15. A doll of her very own — When Lena was nearing age two, I did some research to find a “classic” baby doll for her: solid and realistic limbs and head with a soft cloth torso, well-made to last through years of imagination and games, and about the size of a regular baby. I learned there are basically two on the market: the Corelle doll and the American Girl Bitty Baby. Lena’s grandparents surprised her with the latter, and Lena has named her Eden. Even though I rotate most of Lena’s toys, I never rotate Eden. She’s always in the background: in and out of Lena’s bed, getting dressed and undressed, reading stories with us, getting breastfed, and taking airplane rides. She has a lot more stories to tell, I think!

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And there you have our favorites! Anything I missed that your young children love day in and day out? With an almost three-year-old and a rapidly-maturing one-year-old — and the onus on me to entertain them all day long — I’m all ears! What toys are your favorites?

9 :: in gift guide, wishlist

For kid-friendly tour of Catania, take a choo-choo train!

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Last Friday we finally got to check one very fun cultural activity off our to-do list: ride the tour train in Catania! The miniature train is always driving around the center of “the big city,” and we see it parked by St. Agatha’s Cathedral when we bring visitors to see Catania or go to the market. Lena’s been asking to ride it for months! After I learned kids ride for free (and adults pay 5 euro), the trip takes only 45 minutes, and it leaves every hour on the hour… well, it just seemed too good to pass up.

We invited my friend Sarah and her two adorable sidekicks — Matthew and Aubrey — to come with us, and off we went!

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Three very excited kids. Well, Gil was kind of clueless… except that he really wanted to eat Matthew’s train ticket.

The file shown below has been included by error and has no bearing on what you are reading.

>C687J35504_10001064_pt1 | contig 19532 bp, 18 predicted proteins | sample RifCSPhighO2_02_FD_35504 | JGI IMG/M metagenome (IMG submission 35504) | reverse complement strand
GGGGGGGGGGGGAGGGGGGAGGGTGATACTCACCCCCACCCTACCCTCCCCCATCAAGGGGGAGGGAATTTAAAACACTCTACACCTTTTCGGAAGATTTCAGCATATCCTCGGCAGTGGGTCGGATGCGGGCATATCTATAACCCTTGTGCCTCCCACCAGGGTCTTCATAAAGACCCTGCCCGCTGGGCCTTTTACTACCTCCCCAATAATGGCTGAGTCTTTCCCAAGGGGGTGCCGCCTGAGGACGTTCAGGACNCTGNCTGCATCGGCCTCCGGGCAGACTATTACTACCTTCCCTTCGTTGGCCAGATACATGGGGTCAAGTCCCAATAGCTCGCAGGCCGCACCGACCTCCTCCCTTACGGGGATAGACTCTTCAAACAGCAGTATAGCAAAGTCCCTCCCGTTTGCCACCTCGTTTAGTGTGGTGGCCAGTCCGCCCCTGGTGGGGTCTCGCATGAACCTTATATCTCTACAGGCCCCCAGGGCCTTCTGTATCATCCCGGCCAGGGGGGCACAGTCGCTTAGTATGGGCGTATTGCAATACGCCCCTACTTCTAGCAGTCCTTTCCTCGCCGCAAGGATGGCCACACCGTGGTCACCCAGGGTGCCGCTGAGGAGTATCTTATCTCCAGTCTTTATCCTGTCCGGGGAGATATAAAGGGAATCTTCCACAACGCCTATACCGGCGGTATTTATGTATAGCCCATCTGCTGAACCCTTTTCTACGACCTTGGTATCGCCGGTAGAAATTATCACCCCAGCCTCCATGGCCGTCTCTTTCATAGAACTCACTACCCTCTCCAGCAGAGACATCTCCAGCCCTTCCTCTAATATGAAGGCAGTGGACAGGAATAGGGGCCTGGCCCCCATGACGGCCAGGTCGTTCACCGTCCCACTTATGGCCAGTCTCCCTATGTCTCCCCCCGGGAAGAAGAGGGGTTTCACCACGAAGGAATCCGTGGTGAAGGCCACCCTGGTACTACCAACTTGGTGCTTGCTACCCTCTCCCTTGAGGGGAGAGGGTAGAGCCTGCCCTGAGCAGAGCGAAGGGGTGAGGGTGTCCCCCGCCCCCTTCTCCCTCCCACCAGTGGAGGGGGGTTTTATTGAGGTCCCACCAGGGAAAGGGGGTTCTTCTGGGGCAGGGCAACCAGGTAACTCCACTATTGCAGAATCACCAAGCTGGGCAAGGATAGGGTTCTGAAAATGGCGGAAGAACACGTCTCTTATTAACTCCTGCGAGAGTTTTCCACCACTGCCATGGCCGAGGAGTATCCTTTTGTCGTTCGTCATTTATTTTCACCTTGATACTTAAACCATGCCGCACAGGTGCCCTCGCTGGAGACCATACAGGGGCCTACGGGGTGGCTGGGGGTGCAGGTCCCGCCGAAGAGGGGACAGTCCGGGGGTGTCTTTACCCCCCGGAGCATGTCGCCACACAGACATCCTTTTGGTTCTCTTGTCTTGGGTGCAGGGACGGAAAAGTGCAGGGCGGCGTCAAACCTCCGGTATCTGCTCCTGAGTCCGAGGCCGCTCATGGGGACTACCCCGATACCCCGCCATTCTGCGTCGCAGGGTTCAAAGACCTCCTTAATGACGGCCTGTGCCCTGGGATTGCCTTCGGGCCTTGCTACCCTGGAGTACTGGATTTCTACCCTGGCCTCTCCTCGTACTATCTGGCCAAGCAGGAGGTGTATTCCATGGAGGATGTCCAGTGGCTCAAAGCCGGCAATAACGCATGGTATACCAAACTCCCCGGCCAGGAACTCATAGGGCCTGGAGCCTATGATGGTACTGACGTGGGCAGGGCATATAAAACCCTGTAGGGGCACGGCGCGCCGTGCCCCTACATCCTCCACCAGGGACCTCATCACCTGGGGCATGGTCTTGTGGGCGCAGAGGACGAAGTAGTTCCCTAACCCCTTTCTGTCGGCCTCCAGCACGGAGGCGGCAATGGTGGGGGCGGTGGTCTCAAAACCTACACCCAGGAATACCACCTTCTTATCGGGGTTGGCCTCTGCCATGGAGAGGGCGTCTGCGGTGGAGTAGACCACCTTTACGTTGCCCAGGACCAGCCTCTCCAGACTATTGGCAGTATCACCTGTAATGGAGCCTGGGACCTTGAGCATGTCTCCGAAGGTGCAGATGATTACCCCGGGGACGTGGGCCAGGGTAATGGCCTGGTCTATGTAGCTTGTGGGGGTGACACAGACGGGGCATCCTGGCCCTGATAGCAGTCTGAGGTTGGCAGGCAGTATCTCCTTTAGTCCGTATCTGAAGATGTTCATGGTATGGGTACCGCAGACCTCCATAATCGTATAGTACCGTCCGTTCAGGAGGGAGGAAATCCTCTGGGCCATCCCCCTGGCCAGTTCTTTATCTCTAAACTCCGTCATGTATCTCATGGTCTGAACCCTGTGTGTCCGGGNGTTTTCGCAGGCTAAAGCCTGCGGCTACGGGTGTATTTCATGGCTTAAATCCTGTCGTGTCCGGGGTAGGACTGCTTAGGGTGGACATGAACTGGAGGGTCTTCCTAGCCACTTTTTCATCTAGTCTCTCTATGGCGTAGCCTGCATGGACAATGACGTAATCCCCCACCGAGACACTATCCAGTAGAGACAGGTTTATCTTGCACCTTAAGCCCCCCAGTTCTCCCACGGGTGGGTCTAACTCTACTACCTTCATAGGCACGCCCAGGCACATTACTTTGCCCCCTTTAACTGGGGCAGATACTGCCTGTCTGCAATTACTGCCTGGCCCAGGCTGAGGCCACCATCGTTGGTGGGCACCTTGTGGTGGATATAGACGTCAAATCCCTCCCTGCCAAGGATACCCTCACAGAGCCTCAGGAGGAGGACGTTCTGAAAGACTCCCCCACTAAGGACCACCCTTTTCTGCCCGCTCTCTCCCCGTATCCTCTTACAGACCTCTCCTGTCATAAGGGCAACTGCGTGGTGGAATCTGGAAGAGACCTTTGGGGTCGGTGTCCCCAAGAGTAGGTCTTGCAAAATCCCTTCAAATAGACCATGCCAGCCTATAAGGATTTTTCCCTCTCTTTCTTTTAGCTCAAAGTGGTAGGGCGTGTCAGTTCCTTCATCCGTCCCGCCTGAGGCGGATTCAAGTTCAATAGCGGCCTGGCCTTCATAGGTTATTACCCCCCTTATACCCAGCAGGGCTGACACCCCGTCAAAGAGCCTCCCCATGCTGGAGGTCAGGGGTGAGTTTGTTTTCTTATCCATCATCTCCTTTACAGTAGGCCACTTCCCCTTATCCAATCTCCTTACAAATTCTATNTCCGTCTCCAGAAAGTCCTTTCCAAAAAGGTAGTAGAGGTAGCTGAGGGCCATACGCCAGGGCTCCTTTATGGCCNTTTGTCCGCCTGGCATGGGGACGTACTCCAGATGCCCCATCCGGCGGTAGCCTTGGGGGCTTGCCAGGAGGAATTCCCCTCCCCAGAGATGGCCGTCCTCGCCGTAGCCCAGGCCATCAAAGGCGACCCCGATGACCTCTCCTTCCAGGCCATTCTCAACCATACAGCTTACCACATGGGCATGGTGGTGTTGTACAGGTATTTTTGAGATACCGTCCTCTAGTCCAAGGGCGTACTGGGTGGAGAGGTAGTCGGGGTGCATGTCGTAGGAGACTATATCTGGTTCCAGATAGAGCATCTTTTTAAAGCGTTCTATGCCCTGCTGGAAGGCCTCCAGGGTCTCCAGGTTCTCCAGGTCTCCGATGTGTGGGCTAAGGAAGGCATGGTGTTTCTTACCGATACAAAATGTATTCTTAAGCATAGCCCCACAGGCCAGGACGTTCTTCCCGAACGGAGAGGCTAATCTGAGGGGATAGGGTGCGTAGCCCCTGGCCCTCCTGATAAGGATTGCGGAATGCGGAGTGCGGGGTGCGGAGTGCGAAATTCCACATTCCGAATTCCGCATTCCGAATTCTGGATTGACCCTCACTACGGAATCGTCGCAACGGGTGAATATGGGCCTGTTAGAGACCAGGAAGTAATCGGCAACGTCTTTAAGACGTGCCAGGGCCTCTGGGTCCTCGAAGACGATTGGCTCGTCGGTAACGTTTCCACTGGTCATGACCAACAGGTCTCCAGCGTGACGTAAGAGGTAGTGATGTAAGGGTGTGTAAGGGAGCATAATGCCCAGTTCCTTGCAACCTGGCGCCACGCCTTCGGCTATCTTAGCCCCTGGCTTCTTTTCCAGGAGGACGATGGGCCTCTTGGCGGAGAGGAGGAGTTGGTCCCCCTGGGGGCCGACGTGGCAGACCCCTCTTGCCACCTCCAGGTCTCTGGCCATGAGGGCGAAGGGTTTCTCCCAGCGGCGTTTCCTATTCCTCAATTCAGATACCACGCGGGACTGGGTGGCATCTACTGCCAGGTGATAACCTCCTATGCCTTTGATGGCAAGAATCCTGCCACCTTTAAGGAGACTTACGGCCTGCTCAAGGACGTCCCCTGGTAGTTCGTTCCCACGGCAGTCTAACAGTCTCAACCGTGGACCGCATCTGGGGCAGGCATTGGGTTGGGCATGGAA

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Lena: “Why helloooo, Matthew….” Just kidding, I have no idea what was going on here, but it was so hilarious that I had to include it.

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And we’re off!

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Two very small and very intense train riders.

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Matthew with his toy train, and the Teatro Massimo (opera house) where Elliott and I went to a concert for our beautiful anniversary date.

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Through the narrow city streets!

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Family portrait…

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Because Sarah and I had chosen not to snack on Cheerios during the entire train ride, we were in need of fortification afterwards. (Wrangling four children while bumping down cobblestones and carrying on a disjointed conversation must — I am quite certain — burn about 500 calories per hour.)  A cappuccino and arancino set this mama to rights.